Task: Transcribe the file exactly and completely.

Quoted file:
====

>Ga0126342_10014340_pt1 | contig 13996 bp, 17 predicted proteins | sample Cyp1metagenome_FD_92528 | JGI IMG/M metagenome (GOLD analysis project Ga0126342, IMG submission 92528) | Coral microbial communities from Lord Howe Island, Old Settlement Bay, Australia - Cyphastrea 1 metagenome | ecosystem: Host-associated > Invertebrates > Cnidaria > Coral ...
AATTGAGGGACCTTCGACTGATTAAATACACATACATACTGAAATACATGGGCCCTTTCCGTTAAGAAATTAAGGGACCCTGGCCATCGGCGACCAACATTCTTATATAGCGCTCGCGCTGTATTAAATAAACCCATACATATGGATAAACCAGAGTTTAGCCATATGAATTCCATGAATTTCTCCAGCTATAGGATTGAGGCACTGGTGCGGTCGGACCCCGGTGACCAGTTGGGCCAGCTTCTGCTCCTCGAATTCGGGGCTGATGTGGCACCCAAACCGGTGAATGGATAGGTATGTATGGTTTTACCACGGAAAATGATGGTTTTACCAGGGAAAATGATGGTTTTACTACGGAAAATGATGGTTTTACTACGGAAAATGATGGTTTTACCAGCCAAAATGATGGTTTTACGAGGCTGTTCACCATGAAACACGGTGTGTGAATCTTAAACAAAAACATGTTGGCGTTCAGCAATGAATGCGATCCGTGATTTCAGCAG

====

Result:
>Ga0126342_10014340_pt1 | contig 13996 bp, 17 predicted proteins | sample Cyp1metagenome_FD_92528 | JGI IMG/M metagenome (GOLD analysis project Ga0126342, IMG submission 92528) | Coral microbial communities from Lord Howe Island, Old Settlement Bay, Australia - Cyphastrea 1 metagenome | ecosystem: Host-associated > Invertebrates > Cnidaria > Coral ...
AATTGAGGGACCTTCGACTGATTAAATACACATACATACTGAAATACATGGGCCCTTTCCGTTAAGAAATTAAGGGACCCTGGCCATCGGCGACCAACATTCTTATATAGCGCTCGCGCTGTATTAAATAAACCCATACATATGGATAAACCAGAGTTTAGCCATATGAATTCCATGAATTTCTCCAGCTATAGGATTGAGGCACTGGTGCGGTCGGACCCCGGTGACCAGTTGGGCCAGCTTCTGCTCCTCGAATTCGGGGCTGATGTGGCACCCAAACCGGTGAATGGATAGGTATGTATGGTTTTACCACGGAAAATGATGGTTTTACCAGGGAAAATGATGGTTTTACTACGGAAAATGATGGTTTTACTACGGAAAATGATGGTTTTACCAGCCAAAATGATGGTTTTACGAGGCTGTTCACCATGAAACACGGTGTGTGAATCTTAAACAAAAACATGTTGGCGTTCAGCAATGAATGCGATCCGTGATTTCAGCAG